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Publication numberUS20050107847 A1
Publication typeApplication
Application numberUS 10/989,381
Publication dateMay 19, 2005
Filing dateNov 17, 2004
Priority dateNov 18, 2003
Also published asDE10353943A1, DE10353943B4, US7650187
Publication number10989381, 989381, US 2005/0107847 A1, US 2005/107847 A1, US 20050107847 A1, US 20050107847A1, US 2005107847 A1, US 2005107847A1, US-A1-20050107847, US-A1-2005107847, US2005/0107847A1, US2005/107847A1, US20050107847 A1, US20050107847A1, US2005107847 A1, US2005107847A1
InventorsRobin Gruber, Thomas Schmid
Original AssigneeDeutsches Zentrum Fur Luft-Und Raumfahrt E.V.
Export CitationBiBTeX, EndNote, RefMan
External Links: USPTO, USPTO Assignment, Espacenet
Assembly for wireless energy communication to an implanted device
US 20050107847 A1
Abstract
An assembly for wireless energy communication to an implanted device comprises an external belt (7) accommodating a wearer control (1) followed by controller (2), a battery pack (4), an inverter (3), a transmission coil (8) connected in parallel by a plurality of capacitors, and an infrared transceiver 9. Provided furthermore is an implanted device comprising a receiver coil (11) having the same dimensions as the transmission coil (8), a rectifier following said receiver coil (11), an infrared transceiver (10) followed by a controller and an sensor assembly (17) assigned thereto as well as a battery pack (16) for powering said implanted device via an energy manager (14).
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Claims(24)
1. An assembly for wireless energy communication to an implanted device comprising an external belt (7) accommodating a wearer control (1) followed by a controller (2), a battery pack (4), an inverter (3), a transmission coil (8) connected in parallel by a plurality of capacitors, and an infrared transceiver (9), as well as an implanted device comprising a receiver coil (11) having the same dimensions as said transmission coil (8), a rectifier following said receiver coil (11), an infrared transceiver (10) followed by a controller and an sensor assembly (17) assigned thereto as well as a battery pack (16) for powering said implanted device via an energy manager (14).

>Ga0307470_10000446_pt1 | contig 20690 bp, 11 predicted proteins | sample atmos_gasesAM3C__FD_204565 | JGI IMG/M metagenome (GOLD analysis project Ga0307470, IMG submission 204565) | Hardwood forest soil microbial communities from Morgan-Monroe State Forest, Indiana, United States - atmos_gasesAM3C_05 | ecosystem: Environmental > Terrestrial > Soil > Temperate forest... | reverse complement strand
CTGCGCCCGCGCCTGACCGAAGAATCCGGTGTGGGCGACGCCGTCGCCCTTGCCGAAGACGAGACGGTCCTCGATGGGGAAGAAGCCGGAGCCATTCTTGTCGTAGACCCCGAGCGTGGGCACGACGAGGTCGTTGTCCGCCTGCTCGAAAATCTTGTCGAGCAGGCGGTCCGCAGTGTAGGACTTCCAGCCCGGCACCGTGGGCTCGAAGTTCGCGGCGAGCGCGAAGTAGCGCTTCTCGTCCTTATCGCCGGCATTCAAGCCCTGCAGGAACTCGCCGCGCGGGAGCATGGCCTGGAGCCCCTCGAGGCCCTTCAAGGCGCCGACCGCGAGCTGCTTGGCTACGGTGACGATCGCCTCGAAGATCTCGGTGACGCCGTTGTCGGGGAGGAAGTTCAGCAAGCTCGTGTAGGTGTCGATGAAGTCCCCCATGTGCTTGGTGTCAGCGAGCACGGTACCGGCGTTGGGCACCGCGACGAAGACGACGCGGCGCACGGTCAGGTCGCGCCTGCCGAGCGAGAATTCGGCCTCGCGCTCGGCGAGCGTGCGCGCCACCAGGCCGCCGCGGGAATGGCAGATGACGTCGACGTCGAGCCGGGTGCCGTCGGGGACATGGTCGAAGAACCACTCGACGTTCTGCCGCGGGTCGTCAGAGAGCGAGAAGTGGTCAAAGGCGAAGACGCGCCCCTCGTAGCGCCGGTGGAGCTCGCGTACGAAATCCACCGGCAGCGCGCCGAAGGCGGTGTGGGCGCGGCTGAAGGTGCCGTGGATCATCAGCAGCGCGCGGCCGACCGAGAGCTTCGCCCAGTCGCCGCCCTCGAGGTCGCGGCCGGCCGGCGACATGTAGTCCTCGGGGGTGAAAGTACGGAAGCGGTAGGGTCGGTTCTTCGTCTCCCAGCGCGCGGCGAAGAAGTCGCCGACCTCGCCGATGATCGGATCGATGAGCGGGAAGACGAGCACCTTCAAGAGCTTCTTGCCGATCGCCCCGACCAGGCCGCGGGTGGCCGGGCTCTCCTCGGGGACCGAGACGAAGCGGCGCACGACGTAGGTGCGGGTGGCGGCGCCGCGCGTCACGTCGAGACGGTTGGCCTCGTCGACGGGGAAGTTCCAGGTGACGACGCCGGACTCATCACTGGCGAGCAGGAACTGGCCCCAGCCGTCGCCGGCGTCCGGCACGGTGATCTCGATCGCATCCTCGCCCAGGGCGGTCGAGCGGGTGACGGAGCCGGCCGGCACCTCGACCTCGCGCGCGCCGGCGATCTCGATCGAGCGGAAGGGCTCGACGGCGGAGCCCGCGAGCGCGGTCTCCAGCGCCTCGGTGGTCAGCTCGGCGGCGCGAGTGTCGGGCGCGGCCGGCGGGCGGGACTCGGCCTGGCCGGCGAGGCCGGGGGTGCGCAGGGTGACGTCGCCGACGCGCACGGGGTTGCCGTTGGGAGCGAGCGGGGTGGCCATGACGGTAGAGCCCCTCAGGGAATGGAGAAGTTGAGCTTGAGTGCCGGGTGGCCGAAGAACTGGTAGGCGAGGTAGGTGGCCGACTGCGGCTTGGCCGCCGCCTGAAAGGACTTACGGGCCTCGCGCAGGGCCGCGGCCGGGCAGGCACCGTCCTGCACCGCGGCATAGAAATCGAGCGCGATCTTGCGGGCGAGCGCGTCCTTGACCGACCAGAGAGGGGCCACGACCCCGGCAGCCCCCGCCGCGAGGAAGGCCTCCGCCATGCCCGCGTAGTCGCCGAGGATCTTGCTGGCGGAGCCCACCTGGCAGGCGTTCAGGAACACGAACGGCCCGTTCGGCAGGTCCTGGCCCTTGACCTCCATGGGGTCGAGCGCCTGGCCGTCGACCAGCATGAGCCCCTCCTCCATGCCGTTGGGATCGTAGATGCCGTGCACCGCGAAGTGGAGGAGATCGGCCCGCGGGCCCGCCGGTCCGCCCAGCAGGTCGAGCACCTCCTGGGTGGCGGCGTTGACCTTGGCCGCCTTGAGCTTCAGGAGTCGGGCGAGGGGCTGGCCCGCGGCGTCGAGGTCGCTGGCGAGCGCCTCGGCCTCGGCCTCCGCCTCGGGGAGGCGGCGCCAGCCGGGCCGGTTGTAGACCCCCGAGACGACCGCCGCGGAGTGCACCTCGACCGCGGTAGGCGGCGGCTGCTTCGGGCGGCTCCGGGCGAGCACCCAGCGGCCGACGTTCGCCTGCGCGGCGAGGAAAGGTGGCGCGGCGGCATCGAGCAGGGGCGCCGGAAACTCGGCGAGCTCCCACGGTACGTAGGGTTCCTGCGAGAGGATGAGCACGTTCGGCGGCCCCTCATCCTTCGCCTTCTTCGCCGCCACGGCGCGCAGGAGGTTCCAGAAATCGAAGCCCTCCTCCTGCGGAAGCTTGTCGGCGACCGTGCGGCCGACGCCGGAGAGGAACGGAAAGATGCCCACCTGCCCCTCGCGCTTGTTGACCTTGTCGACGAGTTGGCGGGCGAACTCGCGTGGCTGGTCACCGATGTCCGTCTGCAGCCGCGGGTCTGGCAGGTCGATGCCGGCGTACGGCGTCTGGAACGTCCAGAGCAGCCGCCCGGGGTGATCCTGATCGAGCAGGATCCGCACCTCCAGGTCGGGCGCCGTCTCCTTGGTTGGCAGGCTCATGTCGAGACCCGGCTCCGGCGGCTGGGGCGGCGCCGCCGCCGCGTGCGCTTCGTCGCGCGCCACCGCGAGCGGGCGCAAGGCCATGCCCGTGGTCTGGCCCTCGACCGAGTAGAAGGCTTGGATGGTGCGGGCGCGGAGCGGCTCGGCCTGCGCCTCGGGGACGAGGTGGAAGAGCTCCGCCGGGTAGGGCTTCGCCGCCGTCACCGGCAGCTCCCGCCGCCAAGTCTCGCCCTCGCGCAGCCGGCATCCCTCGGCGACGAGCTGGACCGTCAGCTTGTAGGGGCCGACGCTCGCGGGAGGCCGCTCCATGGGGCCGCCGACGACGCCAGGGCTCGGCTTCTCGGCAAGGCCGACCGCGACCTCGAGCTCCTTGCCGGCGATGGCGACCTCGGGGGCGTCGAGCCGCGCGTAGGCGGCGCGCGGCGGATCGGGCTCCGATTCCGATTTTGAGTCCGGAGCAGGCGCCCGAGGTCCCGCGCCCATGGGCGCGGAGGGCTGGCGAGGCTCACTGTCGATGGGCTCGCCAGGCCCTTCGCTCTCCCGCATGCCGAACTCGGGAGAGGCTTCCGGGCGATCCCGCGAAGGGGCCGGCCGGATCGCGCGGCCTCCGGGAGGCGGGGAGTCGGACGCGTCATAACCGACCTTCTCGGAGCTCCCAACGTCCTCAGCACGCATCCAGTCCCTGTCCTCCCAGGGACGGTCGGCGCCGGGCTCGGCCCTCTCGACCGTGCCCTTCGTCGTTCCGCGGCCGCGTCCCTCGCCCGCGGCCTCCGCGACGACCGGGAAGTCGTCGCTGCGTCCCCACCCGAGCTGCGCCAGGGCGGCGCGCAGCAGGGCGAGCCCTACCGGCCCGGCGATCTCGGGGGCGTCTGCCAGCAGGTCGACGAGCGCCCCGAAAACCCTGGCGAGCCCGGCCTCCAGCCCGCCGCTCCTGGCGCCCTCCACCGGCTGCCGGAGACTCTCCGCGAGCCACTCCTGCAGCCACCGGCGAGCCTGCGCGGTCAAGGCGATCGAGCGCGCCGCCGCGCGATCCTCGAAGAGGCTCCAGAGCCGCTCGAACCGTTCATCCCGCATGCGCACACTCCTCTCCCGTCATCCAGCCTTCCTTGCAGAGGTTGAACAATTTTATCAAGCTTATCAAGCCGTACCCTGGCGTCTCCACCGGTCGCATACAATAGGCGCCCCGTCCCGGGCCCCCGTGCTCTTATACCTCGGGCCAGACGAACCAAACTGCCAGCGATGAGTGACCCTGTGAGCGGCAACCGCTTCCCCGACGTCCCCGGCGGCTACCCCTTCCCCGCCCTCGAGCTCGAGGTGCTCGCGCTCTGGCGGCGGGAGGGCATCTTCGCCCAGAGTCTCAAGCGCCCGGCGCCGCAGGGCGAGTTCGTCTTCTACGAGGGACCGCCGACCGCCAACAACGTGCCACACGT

2. The assembly as set forth in claim 1 wherein said wearer control (1) comprises a display and a processor for faultless communication and analysis of signals communicated by infrared to and from said implanted device as well as for controlling the frequency and power of an HF inverter (3).
3. The assembly as set forth in claim 2 wherein said inverter is an HF inverter (3) and comprising a MOSFET transistor power bridge for converting the voltage of said battery pack (4) into an AC voltage having a frequency and pulse width as dictated by the processor of said wearer control (1).
4. The assembly as set forth in claim 1 wherein said transmission coil (8) is made up of a few windings each comprising a plurality of wires each insulated from the other.
5. The assembly as set forth in claim 4 wherein said transmission coil (8) is made up of three windings each comprising approx. 600 to 800 separate wires of copper each insulated from the other.
6. The assembly as set forth in claim 5 wherein each of said three windings comprises 720 wires of copper each insulated from the other, each having a wire gauge in the region of 0.1 mm.
7. The assembly as set forth in claim 1 wherein said transmission coil (8) is configured as an oval-shaped ring.
8. The assembly as set forth in claim 7 wherein said oval-shaped transmission coil (8) has outer dimensions in the region of 100 mm×150 mm.
9. The assembly as set forth in any of the preceding claims wherein said transmission coil (8) is circuited in parallel by very low impedance capacitors having a total capacitance of 1 μF.
10. The assembly as set forth in claim 1 wherein said receiver coil (11) comprises a larger number of center-tapped windings than said transmission coil (8).
11. The assembly as set forth in claim 1 wherein said receiver coil (11) is made up of twelve center-tapped windings each comprising 100 to 150 wires of copper.
12. The assembly as set forth in claim 1 wherein said receiver coil (11) is configured flexible.
13. The assembly as set forth in claim 1 wherein a capacitor having a capacitance of 47 to 100 nF is circuited in parallel between middle and end or both ends of said receiver coil (11).
14. The assembly as set forth in claim 13 wherein said capacitor is a polypropylene capacitor.
15. The assembly as set forth in claim 1 wherein both said transmission coil (8) and said receiver coil (11) are sheathed in a tube of body-compatible material.